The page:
sat and thought about his friend some more. The other remembered. Did that really happen? She was drunk, but so was I. I don’t remember. He thought he couldn’t remember but he knew he wasn’t really trying. He didn’t want to remember. And after that, remembering or not remembering, he never looked the other in the eye with the conviction he had the privilege of doing before. He tried, and would smile and laugh and comment and reply but was always trying to erase and ignore it though he knew he never could, even not fully remembering. So he kept on with the charade, hoping time would erase it all, or rather, hoping that starting over - in his own mind, since he did not know whether the other knew or not - would somehow alleviate the guilt and pain and betrayal. Part of him had hoped that the other knew about them, and was willing to forgive. And, again, he thought about who or if he would forgive were the roles reversed. As fact, the other did know. And he sat and fished and made small talk as if he didn’t know, but he knew. Part of him relished the fact that the other did not know that he knew. He would not turn loose of that for all the world. It was the only card he had on the other and instinctively could not and would not give it up. But still he fished. And even though he didn’t know for sure, he knew. So he gambled a little on that presumption, and even thought about how he could possibly be wrong, and the fairytale possibilities, because there were some who would never do such things. He was pretty sure, however that she and he were not of that ilk. And the other thought about that too, about he should not be of that, but was. He wrote it off, but shamefully and hopefully chose to stow the entire full thought away, perhaps out of fear, or fear of confrontation, but it was easier to stow it away. He knew. They knew. And as the other tried not to remember, so, too, did this one. But neither could forget despite both pretending not to know. So they fished. They sat in that turmoil of silence that becomes so unbearable that it must be broken for all the tumultuous thoughts that pervade. They sat and fished and said nothing until the silence required being broken by some small slice of insignificant reality. Then as one was silently forgiving, the other was silently repenting. It was nothing either had thought of as new, but rather became or evolved into or acquiesced to an instinctive mandate. They simply sat and fished and accepted. A man will kill for who steals his food or bothers his family, but when it is someone he knows, he must choose. And he usually chooses against violence, but though he thinks and fantasizes about killing and torture and retribution in his own manner which is justified by his own hypocritical morality - for he who is doing the killing or retribution is yet just as void of morality in his vengeance than the victim of his justice is in his guilty act - he does not realize this and casts out and says nothing. One then said that it was getting late and they both agreed. Each pulled their lines from the water without purchase and neatly tied their tackle and hooks. Finishing fishing is a surrender, regardless of whether or not anything was caught. It is either a prideful or an acceptable surrender, but there is that time when you must quit. Every fisherman knows this and accepts this as one accepts most things people don’t want to accept, with sadness and inevitability and some meager hope. Finishing without catching anything is a greater surrender. Proverbially, one thinks about next time, but it cannot be immediately forgotten that there was no luck today though he tries and thinks about why there were none today, attaching insignificant things as if they were significant, offering reasons like the weather, or location. They both realized though, as fishermen, that days without fish are just as likely as anything and so were not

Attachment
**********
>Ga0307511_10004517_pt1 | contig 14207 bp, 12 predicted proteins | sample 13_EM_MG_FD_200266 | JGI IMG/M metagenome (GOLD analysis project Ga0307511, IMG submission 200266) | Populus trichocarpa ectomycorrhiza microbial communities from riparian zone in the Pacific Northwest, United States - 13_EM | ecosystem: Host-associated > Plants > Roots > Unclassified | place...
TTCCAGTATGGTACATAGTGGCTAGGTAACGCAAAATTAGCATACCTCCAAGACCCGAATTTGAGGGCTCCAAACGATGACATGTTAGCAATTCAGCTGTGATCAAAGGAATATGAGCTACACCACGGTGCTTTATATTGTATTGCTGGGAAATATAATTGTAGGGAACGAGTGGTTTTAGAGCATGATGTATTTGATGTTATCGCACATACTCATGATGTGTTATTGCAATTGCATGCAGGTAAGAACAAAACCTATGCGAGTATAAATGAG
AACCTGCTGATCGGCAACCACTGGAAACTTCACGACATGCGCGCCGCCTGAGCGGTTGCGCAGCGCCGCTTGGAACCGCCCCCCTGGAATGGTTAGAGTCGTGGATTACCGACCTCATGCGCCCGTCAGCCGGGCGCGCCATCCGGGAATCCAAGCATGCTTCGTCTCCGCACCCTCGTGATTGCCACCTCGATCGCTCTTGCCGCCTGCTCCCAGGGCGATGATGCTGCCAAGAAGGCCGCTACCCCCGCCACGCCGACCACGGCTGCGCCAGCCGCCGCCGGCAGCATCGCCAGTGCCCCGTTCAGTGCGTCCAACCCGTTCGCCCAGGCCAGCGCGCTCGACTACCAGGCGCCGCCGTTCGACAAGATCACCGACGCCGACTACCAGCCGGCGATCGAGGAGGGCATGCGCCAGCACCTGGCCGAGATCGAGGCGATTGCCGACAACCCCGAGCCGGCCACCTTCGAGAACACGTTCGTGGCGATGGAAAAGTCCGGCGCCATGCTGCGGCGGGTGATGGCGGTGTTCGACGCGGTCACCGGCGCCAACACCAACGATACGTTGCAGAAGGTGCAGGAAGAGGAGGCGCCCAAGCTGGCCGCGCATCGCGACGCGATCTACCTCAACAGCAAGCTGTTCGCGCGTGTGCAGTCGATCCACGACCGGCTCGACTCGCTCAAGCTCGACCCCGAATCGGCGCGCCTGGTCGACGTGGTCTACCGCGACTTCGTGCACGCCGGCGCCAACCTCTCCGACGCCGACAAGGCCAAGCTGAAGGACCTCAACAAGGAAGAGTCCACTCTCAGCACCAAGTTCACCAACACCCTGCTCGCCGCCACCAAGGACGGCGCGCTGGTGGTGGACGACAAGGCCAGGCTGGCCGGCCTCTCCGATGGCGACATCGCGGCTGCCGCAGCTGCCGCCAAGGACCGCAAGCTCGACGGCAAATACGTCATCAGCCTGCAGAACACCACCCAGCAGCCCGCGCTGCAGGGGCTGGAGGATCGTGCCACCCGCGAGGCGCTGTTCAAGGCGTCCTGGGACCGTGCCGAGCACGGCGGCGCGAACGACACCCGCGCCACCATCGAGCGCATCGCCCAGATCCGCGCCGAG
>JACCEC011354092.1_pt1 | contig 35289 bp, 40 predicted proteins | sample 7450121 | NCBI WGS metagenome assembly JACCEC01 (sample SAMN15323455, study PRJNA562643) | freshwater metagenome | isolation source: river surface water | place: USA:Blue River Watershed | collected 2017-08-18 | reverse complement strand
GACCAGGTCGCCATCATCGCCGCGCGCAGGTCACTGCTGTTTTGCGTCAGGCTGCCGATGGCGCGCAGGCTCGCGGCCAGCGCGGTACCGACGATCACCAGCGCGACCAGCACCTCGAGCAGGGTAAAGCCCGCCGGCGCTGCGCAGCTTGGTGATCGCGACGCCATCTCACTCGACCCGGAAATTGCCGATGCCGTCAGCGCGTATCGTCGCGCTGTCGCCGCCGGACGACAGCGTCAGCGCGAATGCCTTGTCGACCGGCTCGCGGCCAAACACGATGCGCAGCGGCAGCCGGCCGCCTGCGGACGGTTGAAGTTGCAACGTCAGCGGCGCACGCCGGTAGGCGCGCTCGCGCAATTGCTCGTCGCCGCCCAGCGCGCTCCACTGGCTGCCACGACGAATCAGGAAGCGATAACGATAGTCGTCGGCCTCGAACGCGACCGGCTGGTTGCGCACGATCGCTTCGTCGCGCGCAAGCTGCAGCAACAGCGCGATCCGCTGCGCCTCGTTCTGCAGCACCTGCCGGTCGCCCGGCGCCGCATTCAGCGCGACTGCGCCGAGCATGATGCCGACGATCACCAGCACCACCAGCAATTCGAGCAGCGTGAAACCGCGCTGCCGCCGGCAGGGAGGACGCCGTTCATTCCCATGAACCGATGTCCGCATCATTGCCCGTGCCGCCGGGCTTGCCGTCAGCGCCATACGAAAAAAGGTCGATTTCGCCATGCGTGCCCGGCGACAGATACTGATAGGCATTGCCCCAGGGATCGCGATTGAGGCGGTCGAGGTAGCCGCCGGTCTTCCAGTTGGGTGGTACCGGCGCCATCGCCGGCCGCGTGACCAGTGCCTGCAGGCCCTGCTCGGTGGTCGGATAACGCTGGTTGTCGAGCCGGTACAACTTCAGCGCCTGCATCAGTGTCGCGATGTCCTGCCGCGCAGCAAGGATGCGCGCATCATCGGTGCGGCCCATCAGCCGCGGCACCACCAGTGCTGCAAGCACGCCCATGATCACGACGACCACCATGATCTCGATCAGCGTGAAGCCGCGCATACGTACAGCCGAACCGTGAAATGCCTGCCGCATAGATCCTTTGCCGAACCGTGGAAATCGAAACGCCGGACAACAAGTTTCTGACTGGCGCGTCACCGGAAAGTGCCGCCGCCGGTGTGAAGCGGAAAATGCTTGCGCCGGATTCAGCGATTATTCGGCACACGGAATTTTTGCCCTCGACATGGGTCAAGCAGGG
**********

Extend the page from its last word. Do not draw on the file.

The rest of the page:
completely disappointed and both had the patience of fishermen. It was that patience that comes always, when learned from nothing other than fishing, where if there is no patience, there is not a fisherman. Both had known, however remembered or learned or not, that patience is more than a virtue, it is necessary and essential for everyone that is human and they both knew with some age and perhaps even youthful wisdom, that time eventually cures everything that matters no matter what pain. They went fishing again. And they continued in the same fashion, not talking, but answering their own questions about each other, forgiving and repenting, alternating and in tandem and changing bait and casting together because they were friends, but they still did not talk because that would most certainly scare the fish.